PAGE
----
Things get further complicated on The Spanish Princess this week as Catherine is sent into virtual exile, whispers of a Yorkist rebellion gain traction, and Henry VII cedes power to his mother Lady Margaret Beaufort while he wallows in his grief.
On the romance side, we see Catherine continue trying to woo Harry — but under the influence of his grandmother, he questions whether her motives are more romantic or political. Oviedo and Lina still circle around their attraction for each other, but Lina feels bound to her duty to her mistress above her personal happiness. Oviedo is conscripted into service as part of an army to fight rising Yorkist sentiment, but quickly he’s diverted into Lady Margaret’s ever-expanding network of spies. So much of this week’s episode is mired in the very real political maneuverings and policies of the early 1500s—here are 5 historical observations from this week’s The Spanish Princess.
So much of what happened to Catherine in the years in between Arthur’s death and her marriage to Henry VIII is uncertain. We know her fate lay in the hands of papal dispensation — whether or not she was granted permission to marry Harry. And for those around her, she was largely seen as a political tool. England was reluctant to let her go, hungry for the rest of her dowry and to cement the alliance they craved, while her parents were initially eager for her to return home so they might regain her dowry and start over.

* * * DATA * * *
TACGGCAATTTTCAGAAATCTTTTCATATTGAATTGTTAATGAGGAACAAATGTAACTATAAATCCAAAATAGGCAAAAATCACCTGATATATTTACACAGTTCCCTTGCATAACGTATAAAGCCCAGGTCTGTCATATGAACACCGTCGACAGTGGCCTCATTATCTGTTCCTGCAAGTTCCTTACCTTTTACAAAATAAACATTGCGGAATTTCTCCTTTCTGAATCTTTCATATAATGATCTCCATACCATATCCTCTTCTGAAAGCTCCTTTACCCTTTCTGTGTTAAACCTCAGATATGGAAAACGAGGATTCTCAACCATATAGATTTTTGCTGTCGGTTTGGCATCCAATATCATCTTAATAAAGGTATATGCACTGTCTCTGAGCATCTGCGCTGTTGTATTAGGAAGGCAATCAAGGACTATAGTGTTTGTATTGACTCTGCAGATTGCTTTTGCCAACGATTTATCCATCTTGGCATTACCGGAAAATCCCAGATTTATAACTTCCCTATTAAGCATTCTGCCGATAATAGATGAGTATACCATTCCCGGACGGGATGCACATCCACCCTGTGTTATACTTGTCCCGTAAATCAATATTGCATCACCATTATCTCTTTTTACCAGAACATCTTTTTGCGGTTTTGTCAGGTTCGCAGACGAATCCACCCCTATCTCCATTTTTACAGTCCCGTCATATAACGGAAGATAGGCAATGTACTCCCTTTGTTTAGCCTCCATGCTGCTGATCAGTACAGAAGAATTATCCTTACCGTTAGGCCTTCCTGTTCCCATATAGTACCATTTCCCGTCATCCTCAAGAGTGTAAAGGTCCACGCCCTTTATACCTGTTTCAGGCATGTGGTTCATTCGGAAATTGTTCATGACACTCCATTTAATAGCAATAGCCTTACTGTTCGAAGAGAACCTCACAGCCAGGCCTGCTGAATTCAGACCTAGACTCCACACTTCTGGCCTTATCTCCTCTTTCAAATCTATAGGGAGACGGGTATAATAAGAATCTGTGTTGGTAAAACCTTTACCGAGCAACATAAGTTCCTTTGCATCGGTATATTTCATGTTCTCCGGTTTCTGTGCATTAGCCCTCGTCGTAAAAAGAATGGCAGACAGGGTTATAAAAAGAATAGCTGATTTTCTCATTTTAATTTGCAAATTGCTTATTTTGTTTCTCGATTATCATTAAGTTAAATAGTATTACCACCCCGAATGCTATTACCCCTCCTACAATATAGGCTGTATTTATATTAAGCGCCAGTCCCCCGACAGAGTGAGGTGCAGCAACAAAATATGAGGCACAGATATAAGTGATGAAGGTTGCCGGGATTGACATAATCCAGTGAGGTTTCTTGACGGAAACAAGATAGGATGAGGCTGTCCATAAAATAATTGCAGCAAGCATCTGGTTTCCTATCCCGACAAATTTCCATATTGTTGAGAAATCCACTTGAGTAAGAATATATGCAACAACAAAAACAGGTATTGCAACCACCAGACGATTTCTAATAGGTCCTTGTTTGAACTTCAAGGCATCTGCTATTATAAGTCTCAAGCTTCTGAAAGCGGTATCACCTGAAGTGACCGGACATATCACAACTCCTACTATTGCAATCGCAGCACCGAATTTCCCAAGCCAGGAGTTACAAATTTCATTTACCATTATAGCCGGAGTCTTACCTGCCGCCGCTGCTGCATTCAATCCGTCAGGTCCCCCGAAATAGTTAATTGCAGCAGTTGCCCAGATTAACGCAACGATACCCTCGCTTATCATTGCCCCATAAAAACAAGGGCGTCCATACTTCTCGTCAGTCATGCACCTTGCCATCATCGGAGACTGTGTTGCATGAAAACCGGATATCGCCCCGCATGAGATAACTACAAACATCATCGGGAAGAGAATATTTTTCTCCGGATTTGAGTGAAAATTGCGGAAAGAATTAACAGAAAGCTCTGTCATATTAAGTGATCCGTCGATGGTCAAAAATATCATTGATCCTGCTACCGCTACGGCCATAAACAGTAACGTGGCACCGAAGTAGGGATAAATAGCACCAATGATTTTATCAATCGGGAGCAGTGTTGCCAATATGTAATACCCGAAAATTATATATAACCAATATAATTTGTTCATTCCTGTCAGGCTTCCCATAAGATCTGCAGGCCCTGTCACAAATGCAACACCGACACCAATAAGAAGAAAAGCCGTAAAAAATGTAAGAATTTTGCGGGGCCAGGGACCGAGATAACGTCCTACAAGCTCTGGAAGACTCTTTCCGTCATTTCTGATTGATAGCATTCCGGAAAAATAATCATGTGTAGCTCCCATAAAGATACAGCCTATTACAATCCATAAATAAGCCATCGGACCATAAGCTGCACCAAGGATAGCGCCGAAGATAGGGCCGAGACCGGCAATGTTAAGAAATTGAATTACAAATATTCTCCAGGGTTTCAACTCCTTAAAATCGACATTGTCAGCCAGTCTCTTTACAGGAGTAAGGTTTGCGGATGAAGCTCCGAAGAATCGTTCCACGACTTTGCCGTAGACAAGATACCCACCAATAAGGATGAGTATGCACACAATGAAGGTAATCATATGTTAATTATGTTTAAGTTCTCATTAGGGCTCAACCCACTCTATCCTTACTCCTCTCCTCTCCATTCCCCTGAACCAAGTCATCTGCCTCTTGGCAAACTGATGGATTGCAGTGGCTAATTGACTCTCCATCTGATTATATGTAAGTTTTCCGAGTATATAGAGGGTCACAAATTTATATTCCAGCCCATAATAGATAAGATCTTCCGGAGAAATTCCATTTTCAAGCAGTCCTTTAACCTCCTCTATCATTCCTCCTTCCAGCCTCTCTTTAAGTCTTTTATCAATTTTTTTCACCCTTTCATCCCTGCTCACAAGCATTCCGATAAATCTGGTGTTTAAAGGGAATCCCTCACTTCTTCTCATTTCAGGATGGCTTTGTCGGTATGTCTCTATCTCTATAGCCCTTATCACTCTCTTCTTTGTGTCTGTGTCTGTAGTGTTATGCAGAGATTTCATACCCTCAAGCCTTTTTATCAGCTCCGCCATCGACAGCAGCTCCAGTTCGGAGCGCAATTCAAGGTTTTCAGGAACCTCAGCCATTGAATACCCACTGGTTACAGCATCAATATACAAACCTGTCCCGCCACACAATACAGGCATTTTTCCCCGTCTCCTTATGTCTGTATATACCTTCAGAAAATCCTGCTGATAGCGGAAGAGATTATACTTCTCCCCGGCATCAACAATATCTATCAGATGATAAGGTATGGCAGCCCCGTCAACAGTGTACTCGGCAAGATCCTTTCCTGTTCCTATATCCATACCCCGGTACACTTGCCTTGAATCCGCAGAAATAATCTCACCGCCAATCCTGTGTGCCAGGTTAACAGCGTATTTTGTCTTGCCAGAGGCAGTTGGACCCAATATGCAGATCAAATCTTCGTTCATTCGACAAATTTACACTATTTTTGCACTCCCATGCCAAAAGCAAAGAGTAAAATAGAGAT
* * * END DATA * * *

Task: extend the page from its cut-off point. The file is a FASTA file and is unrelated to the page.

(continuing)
But Catherine did not return home. Instead, she was exiled to Durham House on the Strand in London, a turn of events we see in this week’s episode. During the years after Arthur’s death, Catherine was a virtual prisoner in Durham House, struggling to survive and financially support herself and her ladies-in-waiting. Letters to her father complaining of her treatment and the shabby conditions of her housing (as seen here) still exist to this day. Durham House would remain an important property throughout the reign of the Tudors — it housed various notable figures, including Cardinal Wolsey, Anne Boleyn during Henry’s courtship of her, and ultimately, it was gifted to Anne’s daughter Elizabeth. When she became Queen, she bestowed it upon a favored courtier, Sir Walter Raleigh.
The Regency of Lady M and Edmund Dudley
With Henry VII overcome by grief (more on that below), Lady Margaret Beaufort takes even greater power at court. She appoints herself regent, dismisses both Catherine and Maggie Pole from the palace, and brings in one Edmund Dudley to help address their shrinking treasury. Lady Margaret’s thirst for power and unprecedented political control were well-known throughout her son’s reign. She devised her own title, “My Lady, the Queen’s Mother” and signed documents Margaret R., as in “Margaret Regina.”